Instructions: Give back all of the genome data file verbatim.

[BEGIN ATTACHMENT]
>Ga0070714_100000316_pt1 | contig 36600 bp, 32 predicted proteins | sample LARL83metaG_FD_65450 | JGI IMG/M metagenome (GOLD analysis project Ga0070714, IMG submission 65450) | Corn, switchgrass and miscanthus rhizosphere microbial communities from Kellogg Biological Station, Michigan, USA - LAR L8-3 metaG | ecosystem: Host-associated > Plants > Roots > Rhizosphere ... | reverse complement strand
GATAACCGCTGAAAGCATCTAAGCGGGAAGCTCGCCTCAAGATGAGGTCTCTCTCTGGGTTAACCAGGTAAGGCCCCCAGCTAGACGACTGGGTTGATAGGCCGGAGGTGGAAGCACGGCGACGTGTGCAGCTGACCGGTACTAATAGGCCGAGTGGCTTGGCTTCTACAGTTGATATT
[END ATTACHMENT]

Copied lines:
>Ga0070714_100000316_pt1 | contig 36600 bp, 32 predicted proteins | sample LARL83metaG_FD_65450 | JGI IMG/M metagenome (GOLD analysis project Ga0070714, IMG submission 65450) | Corn, switchgrass and miscanthus rhizosphere microbial communities from Kellogg Biological Station, Michigan, USA - LAR L8-3 metaG | ecosystem: Host-associated > Plants > Roots > Rhizosphere ... | reverse complement strand
GATAACCGCTGAAAGCATCTAAGCGGGAAGCTCGCCTCAAGATGAGGTCTCTCTCTGGGTTAACCAGGTAAGGCCCCCAGCTAGACGACTGGGTTGATAGGCCGGAGGTGGAAGCACGGCGACGTGTGCAGCTGACCGGTACTAATAGGCCGAGTGGCTTGGCTTCTACAGTTGATATT